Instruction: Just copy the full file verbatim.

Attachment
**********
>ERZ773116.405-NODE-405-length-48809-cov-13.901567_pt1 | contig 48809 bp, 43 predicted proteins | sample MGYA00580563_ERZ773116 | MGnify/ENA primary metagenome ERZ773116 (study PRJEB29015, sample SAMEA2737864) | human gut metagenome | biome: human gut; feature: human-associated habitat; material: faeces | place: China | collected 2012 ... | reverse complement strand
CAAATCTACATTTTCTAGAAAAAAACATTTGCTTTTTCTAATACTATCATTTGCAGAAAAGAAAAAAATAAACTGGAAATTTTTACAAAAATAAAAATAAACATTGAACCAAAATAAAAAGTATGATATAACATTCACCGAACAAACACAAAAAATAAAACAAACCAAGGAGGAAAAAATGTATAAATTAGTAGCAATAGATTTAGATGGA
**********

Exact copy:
>ERZ773116.405-NODE-405-length-48809-cov-13.901567_pt1 | contig 48809 bp, 43 predicted proteins | sample MGYA00580563_ERZ773116 | MGnify/ENA primary metagenome ERZ773116 (study PRJEB29015, sample SAMEA2737864) | human gut metagenome | biome: human gut; feature: human-associated habitat; material: faeces | place: China | collected 2012 ... | reverse complement strand
CAAATCTACATTTTCTAGAAAAAAACATTTGCTTTTTCTAATACTATCATTTGCAGAAAAGAAAAAAATAAACTGGAAATTTTTACAAAAATAAAAATAAACATTGAACCAAAATAAAAAGTATGATATAACATTCACCGAACAAACACAAAAAATAAAACAAACCAAGGAGGAAAAAATGTATAAATTAGTAGCAATAGATTTAGATGGA